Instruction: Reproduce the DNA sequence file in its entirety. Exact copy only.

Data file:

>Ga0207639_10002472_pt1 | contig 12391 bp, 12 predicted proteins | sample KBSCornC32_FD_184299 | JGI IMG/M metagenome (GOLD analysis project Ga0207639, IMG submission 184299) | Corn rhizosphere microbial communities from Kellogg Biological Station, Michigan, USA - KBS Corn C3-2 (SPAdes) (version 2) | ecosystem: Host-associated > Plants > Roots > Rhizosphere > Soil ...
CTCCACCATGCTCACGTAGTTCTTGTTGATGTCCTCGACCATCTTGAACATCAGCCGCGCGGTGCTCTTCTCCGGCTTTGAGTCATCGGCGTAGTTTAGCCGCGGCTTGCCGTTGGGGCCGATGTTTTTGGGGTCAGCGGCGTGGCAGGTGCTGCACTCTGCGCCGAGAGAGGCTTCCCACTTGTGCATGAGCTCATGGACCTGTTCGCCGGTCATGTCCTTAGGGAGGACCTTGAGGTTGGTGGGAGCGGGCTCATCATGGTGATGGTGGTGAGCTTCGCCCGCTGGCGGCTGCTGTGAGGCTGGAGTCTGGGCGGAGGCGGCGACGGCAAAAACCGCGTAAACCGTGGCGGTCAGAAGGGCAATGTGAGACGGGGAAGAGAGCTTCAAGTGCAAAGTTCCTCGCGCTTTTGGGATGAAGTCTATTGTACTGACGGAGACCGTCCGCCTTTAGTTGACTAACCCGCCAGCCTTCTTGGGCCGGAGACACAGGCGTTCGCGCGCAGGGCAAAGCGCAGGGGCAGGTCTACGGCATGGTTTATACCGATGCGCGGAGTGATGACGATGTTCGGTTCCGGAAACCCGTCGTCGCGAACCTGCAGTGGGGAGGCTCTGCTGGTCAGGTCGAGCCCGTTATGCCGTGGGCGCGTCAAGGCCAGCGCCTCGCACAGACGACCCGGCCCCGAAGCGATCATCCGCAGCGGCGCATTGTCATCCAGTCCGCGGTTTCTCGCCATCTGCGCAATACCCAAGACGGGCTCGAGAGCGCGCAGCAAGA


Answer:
>Ga0207639_10002472_pt1 | contig 12391 bp, 12 predicted proteins | sample KBSCornC32_FD_184299 | JGI IMG/M metagenome (GOLD analysis project Ga0207639, IMG submission 184299) | Corn rhizosphere microbial communities from Kellogg Biological Station, Michigan, USA - KBS Corn C3-2 (SPAdes) (version 2) | ecosystem: Host-associated > Plants > Roots > Rhizosphere > Soil ...
CTCCACCATGCTCACGTAGTTCTTGTTGATGTCCTCGACCATCTTGAACATCAGCCGCGCGGTGCTCTTCTCCGGCTTTGAGTCATCGGCGTAGTTTAGCCGCGGCTTGCCGTTGGGGCCGATGTTTTTGGGGTCAGCGGCGTGGCAGGTGCTGCACTCTGCGCCGAGAGAGGCTTCCCACTTGTGCATGAGCTCATGGACCTGTTCGCCGGTCATGTCCTTAGGGAGGACCTTGAGGTTGGTGGGAGCGGGCTCATCATGGTGATGGTGGTGAGCTTCGCCCGCTGGCGGCTGCTGTGAGGCTGGAGTCTGGGCGGAGGCGGCGACGGCAAAAACCGCGTAAACCGTGGCGGTCAGAAGGGCAATGTGAGACGGGGAAGAGAGCTTCAAGTGCAAAGTTCCTCGCGCTTTTGGGATGAAGTCTATTGTACTGACGGAGACCGTCCGCCTTTAGTTGACTAACCCGCCAGCCTTCTTGGGCCGGAGACACAGGCGTTCGCGCGCAGGGCAAAGCGCAGGGGCAGGTCTACGGCATGGTTTATACCGATGCGCGGAGTGATGACGATGTTCGGTTCCGGAAACCCGTCGTCGCGAACCTGCAGTGGGGAGGCTCTGCTGGTCAGGTCGAGCCCGTTATGCCGTGGGCGCGTCAAGGCCAGCGCCTCGCACAGACGACCCGGCCCCGAAGCGATCATCCGCAGCGGCGCATTGTCATCCAGTCCGCGGTTTCTCGCCATCTGCGCAATACCCAAGACGGGCTCGAGAGCGCGCAGCAAGA